Brandon Naihe '19 Stays True to Self and Heritage by Fusing Art and Music

Brandon Naihe, Edna GehringAuthenticity matters to Brandon Naihe ‘19. Truth to self, and truthfulness to others, are the keys to his happiness. It’s little wonder, then, that taking shortcuts is not an option.

Naihe, who graduates from Pacific University on May 18 with a bachelor’s degree in art design, worked feverishly to make sure that his senior capstone project at Pacific was perfect. After all, it represented not just the culmination of his college education, but also his love of his culture and community.

The art major started his college years at the University of Hawaii at Hilo before becoming one of just 1,000 applicants nationwide —and one of just three from Hawai’i — to receive a Bill Gates Millennium Scholarship, enabling him to pursue his dream of a college education on the mainland.

He enrolled at Pacific in August 2016 and immersed himself in designing functional art with wood and other materials. For his capstone project, he constructed a fully functional acoustic guitar — one made of woods native to both Hawai’i and Oregon to represent where he grew up and where he lives now.

“In making the guitar, I knew how hard the job would be,” he said. “It’s not something an average person could go and make, but I wanted to do it anyway.” Construction requires taking a painstaking amount of precise measurements that must be spot on to ensure the wood is cut properly. “The measurements are very small, but accuracy is crucial. If the cuts are too small, the guitar loses its sound quality. If they’re too big, the guitar won’t function at all.”

Technically, Naihe finished the months-long project a week before the presentation day. It was well-constructed and aesthetically pleasing, a local guitar shop owner told him, but needed adjustments for optimal function. Adjustments that would take more than a week to complete.

“He told me told me to just string the guitar and display it during the presentation,” he said. “That night, I just laid in bed. I thought, ‘I have to play the guitar during the presentation.’”

So for the next week, Naihe skipped sleep, trying to identify a solution. He finally did, two days before the big day, ingeniously using a piece of paper to align the guitar strings, resulting in optimal sound.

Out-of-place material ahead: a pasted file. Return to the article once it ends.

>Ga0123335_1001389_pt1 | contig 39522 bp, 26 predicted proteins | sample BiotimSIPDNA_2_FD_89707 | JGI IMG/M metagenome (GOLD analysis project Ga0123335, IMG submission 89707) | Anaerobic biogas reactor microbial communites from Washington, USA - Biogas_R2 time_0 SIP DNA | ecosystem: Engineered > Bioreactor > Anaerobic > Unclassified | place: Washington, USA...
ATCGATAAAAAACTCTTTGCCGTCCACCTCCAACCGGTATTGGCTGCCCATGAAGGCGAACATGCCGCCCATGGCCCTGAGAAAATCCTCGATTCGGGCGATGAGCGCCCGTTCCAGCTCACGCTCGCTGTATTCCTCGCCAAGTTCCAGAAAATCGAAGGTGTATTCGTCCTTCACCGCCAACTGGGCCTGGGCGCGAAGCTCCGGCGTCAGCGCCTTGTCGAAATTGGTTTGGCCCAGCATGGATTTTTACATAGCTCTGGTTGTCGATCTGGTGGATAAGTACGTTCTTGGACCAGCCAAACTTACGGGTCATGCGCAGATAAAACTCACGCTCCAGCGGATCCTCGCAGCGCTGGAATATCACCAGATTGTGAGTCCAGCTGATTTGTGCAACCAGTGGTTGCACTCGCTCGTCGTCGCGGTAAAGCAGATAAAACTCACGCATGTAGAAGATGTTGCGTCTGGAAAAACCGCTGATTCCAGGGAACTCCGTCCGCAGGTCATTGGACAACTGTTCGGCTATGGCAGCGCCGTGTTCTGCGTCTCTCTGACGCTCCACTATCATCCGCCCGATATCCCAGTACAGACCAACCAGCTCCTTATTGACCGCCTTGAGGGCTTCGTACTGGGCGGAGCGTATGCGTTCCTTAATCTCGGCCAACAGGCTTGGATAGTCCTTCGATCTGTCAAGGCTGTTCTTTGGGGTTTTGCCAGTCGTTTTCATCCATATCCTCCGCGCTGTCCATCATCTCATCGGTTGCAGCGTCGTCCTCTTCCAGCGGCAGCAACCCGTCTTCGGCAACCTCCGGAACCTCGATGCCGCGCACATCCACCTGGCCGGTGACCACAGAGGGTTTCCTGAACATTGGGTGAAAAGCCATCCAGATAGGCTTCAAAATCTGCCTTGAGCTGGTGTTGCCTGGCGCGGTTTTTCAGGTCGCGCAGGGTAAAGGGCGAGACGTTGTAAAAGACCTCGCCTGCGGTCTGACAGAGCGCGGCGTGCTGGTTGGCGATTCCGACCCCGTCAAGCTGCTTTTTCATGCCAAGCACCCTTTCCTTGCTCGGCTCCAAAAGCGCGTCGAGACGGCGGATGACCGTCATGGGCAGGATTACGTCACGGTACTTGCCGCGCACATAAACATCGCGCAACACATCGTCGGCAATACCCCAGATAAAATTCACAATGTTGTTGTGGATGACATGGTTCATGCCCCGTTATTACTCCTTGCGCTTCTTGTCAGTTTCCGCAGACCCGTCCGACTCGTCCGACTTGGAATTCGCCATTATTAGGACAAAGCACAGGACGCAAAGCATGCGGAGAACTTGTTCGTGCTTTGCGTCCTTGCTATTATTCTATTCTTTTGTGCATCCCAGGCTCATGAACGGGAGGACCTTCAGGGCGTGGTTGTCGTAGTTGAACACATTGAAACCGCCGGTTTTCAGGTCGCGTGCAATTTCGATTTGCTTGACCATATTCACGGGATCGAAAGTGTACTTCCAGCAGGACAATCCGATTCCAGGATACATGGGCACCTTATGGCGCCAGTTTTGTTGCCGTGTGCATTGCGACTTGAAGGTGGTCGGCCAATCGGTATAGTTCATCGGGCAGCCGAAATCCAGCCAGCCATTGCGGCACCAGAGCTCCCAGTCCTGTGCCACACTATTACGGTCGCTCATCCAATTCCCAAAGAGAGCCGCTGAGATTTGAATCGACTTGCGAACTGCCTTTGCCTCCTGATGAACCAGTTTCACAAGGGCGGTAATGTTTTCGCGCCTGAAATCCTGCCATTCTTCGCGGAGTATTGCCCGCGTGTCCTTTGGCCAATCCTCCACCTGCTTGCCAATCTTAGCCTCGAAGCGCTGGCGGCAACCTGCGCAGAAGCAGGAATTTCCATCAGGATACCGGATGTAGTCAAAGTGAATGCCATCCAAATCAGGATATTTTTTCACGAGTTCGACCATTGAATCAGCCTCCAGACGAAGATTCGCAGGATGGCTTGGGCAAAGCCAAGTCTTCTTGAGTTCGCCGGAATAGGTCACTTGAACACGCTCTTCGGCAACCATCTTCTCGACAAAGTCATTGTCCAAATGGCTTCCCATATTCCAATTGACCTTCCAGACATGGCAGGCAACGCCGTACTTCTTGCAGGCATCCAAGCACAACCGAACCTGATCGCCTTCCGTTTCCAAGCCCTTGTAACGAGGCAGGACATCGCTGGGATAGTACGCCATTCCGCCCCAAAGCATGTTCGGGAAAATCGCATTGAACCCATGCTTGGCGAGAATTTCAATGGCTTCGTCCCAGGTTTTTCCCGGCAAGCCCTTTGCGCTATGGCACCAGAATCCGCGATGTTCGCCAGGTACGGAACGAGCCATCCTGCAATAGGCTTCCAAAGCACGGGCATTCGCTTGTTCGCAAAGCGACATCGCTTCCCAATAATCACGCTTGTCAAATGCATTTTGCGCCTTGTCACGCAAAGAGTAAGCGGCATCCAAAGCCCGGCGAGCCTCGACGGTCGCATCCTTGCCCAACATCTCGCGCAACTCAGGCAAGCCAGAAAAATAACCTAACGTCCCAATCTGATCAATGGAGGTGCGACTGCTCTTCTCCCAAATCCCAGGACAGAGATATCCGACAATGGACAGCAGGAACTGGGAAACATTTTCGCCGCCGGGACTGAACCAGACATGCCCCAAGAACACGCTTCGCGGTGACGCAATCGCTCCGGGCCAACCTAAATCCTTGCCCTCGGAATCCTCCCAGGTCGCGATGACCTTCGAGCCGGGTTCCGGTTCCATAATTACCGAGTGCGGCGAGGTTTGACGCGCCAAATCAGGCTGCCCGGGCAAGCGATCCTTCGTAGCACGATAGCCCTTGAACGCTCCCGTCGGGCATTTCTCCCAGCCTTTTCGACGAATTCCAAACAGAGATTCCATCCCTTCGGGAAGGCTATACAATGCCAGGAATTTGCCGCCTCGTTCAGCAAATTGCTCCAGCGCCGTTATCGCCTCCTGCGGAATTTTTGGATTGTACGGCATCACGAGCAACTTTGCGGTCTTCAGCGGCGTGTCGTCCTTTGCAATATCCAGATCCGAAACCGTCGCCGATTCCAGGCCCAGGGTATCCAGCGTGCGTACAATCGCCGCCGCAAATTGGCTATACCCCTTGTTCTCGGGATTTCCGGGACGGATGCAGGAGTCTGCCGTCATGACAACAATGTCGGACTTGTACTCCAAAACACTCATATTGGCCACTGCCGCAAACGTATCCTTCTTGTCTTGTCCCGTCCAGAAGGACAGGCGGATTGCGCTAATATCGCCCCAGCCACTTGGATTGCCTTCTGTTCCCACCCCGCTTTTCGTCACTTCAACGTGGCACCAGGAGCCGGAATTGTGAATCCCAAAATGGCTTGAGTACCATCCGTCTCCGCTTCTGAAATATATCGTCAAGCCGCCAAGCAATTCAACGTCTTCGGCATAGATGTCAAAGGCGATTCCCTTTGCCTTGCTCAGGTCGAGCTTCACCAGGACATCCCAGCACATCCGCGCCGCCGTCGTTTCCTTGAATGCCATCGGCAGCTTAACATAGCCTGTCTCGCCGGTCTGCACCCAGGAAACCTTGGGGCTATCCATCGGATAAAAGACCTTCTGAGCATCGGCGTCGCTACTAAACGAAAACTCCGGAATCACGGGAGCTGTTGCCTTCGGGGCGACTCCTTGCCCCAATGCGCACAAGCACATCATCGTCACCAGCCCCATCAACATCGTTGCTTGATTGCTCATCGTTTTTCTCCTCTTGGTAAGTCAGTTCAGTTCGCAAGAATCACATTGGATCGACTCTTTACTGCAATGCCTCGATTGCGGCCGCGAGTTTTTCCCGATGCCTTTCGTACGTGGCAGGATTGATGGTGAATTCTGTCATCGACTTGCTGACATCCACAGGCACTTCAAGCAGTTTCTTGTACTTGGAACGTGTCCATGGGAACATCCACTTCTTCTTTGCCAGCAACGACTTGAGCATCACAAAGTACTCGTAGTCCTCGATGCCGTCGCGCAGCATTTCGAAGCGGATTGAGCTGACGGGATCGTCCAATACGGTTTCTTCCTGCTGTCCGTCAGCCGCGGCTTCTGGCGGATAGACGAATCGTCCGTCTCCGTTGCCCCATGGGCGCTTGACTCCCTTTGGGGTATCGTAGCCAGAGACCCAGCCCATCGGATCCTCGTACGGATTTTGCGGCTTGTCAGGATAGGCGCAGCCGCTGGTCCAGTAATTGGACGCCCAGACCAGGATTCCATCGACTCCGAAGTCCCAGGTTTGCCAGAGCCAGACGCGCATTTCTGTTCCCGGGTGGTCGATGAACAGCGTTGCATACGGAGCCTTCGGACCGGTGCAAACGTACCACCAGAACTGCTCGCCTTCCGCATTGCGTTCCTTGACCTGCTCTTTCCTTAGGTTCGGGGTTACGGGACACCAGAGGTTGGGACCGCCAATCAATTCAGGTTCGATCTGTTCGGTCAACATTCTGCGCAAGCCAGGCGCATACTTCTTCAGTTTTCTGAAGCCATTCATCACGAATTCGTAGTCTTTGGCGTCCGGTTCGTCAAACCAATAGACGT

“I had to be able to present, not only the art and the cultures of where I grew up and where I am now, but also the music of my culture as I learned from my family back home, including my Uncle Kaleo,” he said.

In the meantime, as a member of Nā Haumāna O Hawai‘i, the university’s Hawai’i student club, he also took a lead role in helping produce one of the largest Lū‘aus outside of the Aloha State, helping organize the musical performances and designing the 50-foot stage backdrop — twice.

Longtime advisor Aunty Edna Gehring had asked Naihe to redesign new artwork for the backdrop for her final Lū‘au in 2018. Naihe’s design included an erupting volcano with lava, as well as the Hawaiian fire goddess Pele. The design was originally intended to be the backdrop for the next several years. But when the Big Island suffered severe destruction in 2018 from a volcanic eruption, public sentiment prompted a new backdrop design.

Despite being in the midst of his senior project, Naihe rose to the challenge, creating another design. His efforts resulted in his selection as Pacific's Outstanding Senior for Art Design and as one of four recipients of Pacific's Outstanding Contributions to Student Life Award.

He has his sights set on an advanced degree in design on his way to a career working with wood. “I love woodworking because it is a meditative and not something that a lot of people choose to do, but something that everyone admires,” he said.

When he decided to leave his small Maui hometown of Hana to perfect a craft, he did so with the intention of one day returning to share his knowledge. “When you graduate high school in Hana, you do one of two things: You stay home to perpetuate the practices of our culture within the community or you leave to gain knowledge to take back home,” he said. “I really hope to go back home and help my community."

May. 17, 2019